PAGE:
Earlier this week my husband and I went to see the film, Iron Lady. I like tea scenes in movies, and British films usually provide them. Iron Lady was no exception. Margaret Thatcher [brilliantly portrayed by Meryl Streep] asks the question in one scene, "Shall I be mother [and pour the tea]?"
In another scene depicting Thatcher's younger years, she declares to Denis [the man she married], "One's life has got to matter. I can't die washing up a teacup!" In a closing scene, she's alone in her kitchen, afflicted with Alzheimer's, washing a teacup. Life, for her, had almost come full circle.
On the way home from the theater, my memory drifted back to the time when my perception of a teacup became far more than a pretty drinking vessel.
I worked as a church secretary for 22 years [church pictured above], and resigned in 2004 to begin a new chapter in my life - tea! My years of service were recognized on a Sunday morning, and the church paid my way to a tea related training conference they knew I was planning to attend. Spontaneous speaking in front of hundreds of people isn't my forte, but as I stepped to the podium the analogy of a teacup came to mind and I shared why I wanted my life to be like the teacups I would be demonstrating in my new job.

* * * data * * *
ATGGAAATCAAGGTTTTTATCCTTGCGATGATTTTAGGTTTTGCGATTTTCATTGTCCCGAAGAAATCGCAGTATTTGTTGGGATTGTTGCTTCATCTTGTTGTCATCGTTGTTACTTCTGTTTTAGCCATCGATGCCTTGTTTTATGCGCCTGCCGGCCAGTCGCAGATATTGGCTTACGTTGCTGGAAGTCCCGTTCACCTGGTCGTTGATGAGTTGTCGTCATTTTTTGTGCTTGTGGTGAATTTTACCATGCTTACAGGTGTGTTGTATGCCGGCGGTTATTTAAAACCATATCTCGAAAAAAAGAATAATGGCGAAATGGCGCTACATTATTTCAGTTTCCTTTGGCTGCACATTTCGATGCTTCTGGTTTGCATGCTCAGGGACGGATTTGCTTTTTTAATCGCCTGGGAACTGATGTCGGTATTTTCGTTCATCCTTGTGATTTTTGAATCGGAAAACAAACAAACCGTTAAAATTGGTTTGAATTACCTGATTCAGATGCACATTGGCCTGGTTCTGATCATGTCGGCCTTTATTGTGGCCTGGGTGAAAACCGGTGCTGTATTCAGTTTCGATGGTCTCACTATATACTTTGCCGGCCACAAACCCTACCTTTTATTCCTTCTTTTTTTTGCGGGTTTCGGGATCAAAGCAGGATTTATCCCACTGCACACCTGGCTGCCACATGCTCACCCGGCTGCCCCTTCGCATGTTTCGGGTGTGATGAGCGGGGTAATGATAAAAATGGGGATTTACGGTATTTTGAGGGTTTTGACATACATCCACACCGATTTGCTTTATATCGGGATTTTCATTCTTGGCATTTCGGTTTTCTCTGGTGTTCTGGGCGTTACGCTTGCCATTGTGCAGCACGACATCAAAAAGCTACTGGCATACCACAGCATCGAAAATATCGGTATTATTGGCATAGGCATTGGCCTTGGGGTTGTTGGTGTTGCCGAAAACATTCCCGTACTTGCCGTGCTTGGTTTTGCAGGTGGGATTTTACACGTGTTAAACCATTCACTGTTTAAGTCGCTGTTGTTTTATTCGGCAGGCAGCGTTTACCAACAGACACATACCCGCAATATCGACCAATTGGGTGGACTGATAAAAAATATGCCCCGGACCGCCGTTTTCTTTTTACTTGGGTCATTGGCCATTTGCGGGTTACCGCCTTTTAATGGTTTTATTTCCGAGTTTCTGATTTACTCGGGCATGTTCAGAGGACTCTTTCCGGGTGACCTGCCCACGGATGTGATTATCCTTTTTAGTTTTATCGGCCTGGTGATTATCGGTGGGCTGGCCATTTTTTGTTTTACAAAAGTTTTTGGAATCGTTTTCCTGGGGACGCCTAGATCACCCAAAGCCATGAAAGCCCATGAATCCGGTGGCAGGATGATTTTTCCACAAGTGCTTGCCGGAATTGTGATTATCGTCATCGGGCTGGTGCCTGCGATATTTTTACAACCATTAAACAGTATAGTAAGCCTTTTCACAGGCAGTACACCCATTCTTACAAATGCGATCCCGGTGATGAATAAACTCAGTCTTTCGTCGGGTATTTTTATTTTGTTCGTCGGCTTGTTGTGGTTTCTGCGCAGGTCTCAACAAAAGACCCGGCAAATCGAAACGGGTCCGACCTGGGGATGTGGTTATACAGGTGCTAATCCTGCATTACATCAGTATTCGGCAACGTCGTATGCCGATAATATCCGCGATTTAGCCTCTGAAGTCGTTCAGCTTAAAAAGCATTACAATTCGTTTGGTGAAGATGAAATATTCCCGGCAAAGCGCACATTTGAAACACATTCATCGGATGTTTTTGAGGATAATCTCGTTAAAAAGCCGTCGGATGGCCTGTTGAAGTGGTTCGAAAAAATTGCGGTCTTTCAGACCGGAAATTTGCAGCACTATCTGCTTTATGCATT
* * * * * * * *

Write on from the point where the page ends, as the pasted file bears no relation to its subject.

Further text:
A genuine bone China teacup is translucent and lets light shine through.
 Teacups are bi-functional. They receive and they dispense.
 Teacups, especially with frequent use, have flaws yet they remain useful and fulfill their purpose.
Application: May Jesus shine through me to dispense His love, even though I'm an imperfect vessel!